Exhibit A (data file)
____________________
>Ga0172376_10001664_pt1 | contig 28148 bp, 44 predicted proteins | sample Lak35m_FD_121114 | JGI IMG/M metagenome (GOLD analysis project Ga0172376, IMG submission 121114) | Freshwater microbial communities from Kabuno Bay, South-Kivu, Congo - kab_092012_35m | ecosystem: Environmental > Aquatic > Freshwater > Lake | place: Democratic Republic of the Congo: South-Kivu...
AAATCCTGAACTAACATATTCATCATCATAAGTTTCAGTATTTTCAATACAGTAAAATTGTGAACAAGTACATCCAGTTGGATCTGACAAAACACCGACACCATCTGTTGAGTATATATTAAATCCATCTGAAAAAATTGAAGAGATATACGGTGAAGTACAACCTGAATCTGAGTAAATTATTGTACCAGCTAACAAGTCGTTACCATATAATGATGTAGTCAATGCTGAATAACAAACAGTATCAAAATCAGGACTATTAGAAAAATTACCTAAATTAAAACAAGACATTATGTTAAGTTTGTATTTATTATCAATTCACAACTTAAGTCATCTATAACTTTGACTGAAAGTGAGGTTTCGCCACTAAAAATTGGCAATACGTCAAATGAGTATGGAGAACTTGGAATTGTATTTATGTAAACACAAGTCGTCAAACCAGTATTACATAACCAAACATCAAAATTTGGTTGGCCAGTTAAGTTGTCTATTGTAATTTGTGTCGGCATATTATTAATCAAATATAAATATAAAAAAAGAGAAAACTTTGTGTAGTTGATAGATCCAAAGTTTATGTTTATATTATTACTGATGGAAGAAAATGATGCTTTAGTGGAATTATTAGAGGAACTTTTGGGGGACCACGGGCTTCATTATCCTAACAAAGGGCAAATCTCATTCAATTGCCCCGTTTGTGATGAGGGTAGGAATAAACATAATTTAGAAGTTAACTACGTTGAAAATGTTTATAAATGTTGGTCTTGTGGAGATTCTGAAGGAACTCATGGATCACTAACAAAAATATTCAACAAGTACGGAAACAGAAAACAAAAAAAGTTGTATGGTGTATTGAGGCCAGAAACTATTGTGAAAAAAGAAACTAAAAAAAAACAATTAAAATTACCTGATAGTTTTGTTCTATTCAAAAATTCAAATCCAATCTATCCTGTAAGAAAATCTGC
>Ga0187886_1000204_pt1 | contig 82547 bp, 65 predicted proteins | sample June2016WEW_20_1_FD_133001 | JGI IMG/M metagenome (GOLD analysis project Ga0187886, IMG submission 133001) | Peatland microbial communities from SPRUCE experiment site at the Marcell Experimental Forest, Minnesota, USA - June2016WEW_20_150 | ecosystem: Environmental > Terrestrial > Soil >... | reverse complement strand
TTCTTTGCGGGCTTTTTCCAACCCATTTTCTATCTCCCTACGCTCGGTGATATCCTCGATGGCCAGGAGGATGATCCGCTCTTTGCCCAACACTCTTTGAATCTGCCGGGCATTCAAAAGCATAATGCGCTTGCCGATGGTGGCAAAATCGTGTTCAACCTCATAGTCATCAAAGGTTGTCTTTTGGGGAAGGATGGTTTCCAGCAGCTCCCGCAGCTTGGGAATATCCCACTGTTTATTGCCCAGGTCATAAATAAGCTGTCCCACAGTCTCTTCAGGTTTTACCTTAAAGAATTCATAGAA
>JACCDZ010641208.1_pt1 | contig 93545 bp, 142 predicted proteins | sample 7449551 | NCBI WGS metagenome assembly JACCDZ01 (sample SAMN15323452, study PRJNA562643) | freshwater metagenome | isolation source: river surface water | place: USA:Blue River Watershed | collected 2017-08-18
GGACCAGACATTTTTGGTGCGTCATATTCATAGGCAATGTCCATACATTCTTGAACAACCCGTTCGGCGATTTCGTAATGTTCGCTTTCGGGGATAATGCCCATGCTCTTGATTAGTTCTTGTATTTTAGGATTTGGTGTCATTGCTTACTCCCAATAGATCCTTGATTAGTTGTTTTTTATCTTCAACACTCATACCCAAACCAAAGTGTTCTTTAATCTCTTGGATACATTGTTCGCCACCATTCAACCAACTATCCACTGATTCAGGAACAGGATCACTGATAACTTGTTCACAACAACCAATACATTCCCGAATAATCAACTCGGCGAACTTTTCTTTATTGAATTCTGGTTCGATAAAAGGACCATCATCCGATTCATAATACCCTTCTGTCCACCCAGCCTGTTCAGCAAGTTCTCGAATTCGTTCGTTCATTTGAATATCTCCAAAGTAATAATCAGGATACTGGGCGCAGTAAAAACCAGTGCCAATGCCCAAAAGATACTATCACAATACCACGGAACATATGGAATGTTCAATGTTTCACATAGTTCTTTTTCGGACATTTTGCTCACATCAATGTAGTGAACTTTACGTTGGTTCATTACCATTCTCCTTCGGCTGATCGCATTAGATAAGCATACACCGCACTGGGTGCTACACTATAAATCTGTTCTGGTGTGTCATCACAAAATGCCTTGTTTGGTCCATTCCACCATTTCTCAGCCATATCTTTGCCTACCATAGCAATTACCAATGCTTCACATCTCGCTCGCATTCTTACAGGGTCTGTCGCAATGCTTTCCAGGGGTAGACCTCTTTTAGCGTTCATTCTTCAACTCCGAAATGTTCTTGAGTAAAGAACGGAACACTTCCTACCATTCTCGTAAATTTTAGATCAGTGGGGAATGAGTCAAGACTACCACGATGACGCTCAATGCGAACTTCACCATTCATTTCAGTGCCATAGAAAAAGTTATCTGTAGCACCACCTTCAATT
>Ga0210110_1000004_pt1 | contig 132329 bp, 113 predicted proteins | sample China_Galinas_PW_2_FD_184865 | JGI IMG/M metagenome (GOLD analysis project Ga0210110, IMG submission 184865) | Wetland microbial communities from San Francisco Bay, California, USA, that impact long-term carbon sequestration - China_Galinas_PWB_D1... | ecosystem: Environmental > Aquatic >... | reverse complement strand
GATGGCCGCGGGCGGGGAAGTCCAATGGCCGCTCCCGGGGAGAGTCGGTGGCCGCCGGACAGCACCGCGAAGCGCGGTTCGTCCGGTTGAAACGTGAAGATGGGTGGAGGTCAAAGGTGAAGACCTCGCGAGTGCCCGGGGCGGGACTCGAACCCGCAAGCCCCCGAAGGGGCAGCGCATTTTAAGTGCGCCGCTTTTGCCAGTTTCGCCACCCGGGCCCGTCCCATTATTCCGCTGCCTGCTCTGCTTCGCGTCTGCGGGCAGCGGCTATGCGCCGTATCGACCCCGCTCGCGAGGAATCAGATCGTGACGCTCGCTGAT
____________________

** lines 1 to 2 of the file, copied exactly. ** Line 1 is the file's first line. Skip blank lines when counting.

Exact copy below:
>Ga0172376_10001664_pt1 | contig 28148 bp, 44 predicted proteins | sample Lak35m_FD_121114 | JGI IMG/M metagenome (GOLD analysis project Ga0172376, IMG submission 121114) | Freshwater microbial communities from Kabuno Bay, South-Kivu, Congo - kab_092012_35m | ecosystem: Environmental > Aquatic > Freshwater > Lake | place: Democratic Republic of the Congo: South-Kivu...
AAATCCTGAACTAACATATTCATCATCATAAGTTTCAGTATTTTCAATACAGTAAAATTGTGAACAAGTACATCCAGTTGGATCTGACAAAACACCGACACCATCTGTTGAGTATATATTAAATCCATCTGAAAAAATTGAAGAGATATACGGTGAAGTACAACCTGAATCTGAGTAAATTATTGTACCAGCTAACAAGTCGTTACCATATAATGATGTAGTCAATGCTGAATAACAAACAGTATCAAAATCAGGACTATTAGAAAAATTACCTAAATTAAAACAAGACATTATGTTAAGTTTGTATTTATTATCAATTCACAACTTAAGTCATCTATAACTTTGACTGAAAGTGAGGTTTCGCCACTAAAAATTGGCAATACGTCAAATGAGTATGGAGAACTTGGAATTGTATTTATGTAAACACAAGTCGTCAAACCAGTATTACATAACCAAACATCAAAATTTGGTTGGCCAGTTAAGTTGTCTATTGTAATTTGTGTCGGCATATTATTAATCAAATATAAATATAAAAAAAGAGAAAACTTTGTGTAGTTGATAGATCCAAAGTTTATGTTTATATTATTACTGATGGAAGAAAATGATGCTTTAGTGGAATTATTAGAGGAACTTTTGGGGGACCACGGGCTTCATTATCCTAACAAAGGGCAAATCTCATTCAATTGCCCCGTTTGTGATGAGGGTAGGAATAAACATAATTTAGAAGTTAACTACGTTGAAAATGTTTATAAATGTTGGTCTTGTGGAGATTCTGAAGGAACTCATGGATCACTAACAAAAATATTCAACAAGTACGGAAACAGAAAACAAAAAAAGTTGTATGGTGTATTGAGGCCAGAAACTATTGTGAAAAAAGAAACTAAAAAAAAACAATTAAAATTACCTGATAGTTTTGTTCTATTCAAAAATTCAAATCCAATCTATCCTGTAAGAAAATCTGC